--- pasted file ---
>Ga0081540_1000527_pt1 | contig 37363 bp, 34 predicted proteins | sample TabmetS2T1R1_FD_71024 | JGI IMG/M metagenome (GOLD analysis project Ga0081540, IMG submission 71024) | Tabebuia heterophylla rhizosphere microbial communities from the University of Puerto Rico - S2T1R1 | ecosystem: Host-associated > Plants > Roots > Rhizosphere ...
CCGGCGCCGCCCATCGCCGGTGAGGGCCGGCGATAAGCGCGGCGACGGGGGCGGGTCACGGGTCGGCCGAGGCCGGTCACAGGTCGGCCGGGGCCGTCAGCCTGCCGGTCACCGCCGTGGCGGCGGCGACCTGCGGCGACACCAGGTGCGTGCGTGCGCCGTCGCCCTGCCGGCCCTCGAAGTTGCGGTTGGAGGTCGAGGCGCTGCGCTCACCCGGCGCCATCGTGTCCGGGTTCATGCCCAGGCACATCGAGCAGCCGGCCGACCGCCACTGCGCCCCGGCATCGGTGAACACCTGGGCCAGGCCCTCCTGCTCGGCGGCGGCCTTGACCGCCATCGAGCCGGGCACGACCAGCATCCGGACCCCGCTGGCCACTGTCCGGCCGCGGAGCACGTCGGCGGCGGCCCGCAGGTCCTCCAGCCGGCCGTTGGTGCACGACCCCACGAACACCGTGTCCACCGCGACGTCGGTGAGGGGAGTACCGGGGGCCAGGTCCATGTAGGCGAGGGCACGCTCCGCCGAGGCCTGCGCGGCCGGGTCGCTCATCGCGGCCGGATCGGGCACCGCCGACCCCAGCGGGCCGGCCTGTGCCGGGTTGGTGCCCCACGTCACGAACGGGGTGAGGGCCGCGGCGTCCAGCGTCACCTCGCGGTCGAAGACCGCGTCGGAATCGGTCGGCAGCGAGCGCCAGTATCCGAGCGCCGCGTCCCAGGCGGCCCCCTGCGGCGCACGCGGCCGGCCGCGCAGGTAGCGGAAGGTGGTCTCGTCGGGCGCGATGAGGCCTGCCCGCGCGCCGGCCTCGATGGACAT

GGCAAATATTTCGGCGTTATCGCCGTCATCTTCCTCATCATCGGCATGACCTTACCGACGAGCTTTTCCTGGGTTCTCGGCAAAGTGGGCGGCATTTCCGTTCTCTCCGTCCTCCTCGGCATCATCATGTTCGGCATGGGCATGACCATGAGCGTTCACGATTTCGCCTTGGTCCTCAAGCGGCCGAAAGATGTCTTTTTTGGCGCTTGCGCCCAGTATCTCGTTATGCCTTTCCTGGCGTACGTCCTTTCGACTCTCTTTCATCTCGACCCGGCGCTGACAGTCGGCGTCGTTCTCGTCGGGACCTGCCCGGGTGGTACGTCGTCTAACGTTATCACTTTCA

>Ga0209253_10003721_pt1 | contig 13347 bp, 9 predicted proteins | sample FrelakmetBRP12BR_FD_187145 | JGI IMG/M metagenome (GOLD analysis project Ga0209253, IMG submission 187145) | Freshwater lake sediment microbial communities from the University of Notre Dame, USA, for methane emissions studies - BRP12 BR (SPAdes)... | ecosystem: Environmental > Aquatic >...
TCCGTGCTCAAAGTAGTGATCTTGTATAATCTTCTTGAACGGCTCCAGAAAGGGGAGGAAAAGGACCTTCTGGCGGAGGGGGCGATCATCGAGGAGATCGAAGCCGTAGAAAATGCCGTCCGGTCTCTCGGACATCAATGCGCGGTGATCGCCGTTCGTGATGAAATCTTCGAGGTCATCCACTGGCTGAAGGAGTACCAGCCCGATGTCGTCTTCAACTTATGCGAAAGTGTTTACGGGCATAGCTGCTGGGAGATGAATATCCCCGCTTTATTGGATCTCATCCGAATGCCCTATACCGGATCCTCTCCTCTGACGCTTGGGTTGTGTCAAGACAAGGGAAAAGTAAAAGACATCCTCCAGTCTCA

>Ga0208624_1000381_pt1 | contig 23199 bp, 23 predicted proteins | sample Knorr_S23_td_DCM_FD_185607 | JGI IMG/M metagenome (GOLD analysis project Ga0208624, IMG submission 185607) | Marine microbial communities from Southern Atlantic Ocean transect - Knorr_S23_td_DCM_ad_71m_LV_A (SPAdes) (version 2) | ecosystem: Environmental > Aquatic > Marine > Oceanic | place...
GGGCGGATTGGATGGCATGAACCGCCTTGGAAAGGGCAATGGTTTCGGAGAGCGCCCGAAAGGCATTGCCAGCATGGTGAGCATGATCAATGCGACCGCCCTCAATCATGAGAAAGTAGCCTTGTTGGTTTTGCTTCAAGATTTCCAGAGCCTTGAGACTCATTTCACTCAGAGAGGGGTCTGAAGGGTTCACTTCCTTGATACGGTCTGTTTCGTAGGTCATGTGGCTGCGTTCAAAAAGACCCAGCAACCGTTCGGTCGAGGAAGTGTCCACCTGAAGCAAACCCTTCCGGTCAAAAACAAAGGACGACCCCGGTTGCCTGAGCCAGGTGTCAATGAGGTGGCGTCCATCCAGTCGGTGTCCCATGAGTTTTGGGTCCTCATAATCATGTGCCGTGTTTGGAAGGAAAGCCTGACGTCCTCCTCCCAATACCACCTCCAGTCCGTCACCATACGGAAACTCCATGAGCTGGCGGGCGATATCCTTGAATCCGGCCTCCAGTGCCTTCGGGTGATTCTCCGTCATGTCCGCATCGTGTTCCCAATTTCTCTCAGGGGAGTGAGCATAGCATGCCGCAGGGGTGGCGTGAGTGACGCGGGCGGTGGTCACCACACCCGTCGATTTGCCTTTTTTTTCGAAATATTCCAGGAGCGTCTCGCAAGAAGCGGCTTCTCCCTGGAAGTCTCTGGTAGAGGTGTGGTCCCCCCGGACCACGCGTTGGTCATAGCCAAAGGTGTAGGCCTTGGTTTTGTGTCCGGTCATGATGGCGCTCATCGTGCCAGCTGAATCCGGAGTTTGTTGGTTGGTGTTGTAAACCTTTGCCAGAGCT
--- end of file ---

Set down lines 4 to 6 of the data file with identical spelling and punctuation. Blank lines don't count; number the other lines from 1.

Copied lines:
>Ga0209253_10003721_pt1 | contig 13347 bp, 9 predicted proteins | sample FrelakmetBRP12BR_FD_187145 | JGI IMG/M metagenome (GOLD analysis project Ga0209253, IMG submission 187145) | Freshwater lake sediment microbial communities from the University of Notre Dame, USA, for methane emissions studies - BRP12 BR (SPAdes)... | ecosystem: Environmental > Aquatic >...
TCCGTGCTCAAAGTAGTGATCTTGTATAATCTTCTTGAACGGCTCCAGAAAGGGGAGGAAAAGGACCTTCTGGCGGAGGGGGCGATCATCGAGGAGATCGAAGCCGTAGAAAATGCCGTCCGGTCTCTCGGACATCAATGCGCGGTGATCGCCGTTCGTGATGAAATCTTCGAGGTCATCCACTGGCTGAAGGAGTACCAGCCCGATGTCGTCTTCAACTTATGCGAAAGTGTTTACGGGCATAGCTGCTGGGAGATGAATATCCCCGCTTTATTGGATCTCATCCGAATGCCCTATACCGGATCCTCTCCTCTGACGCTTGGGTTGTGTCAAGACAAGGGAAAAGTAAAAGACATCCTCCAGTCTCA

>Ga0208624_1000381_pt1 | contig 23199 bp, 23 predicted proteins | sample Knorr_S23_td_DCM_FD_185607 | JGI IMG/M metagenome (GOLD analysis project Ga0208624, IMG submission 185607) | Marine microbial communities from Southern Atlantic Ocean transect - Knorr_S23_td_DCM_ad_71m_LV_A (SPAdes) (version 2) | ecosystem: Environmental > Aquatic > Marine > Oceanic | place...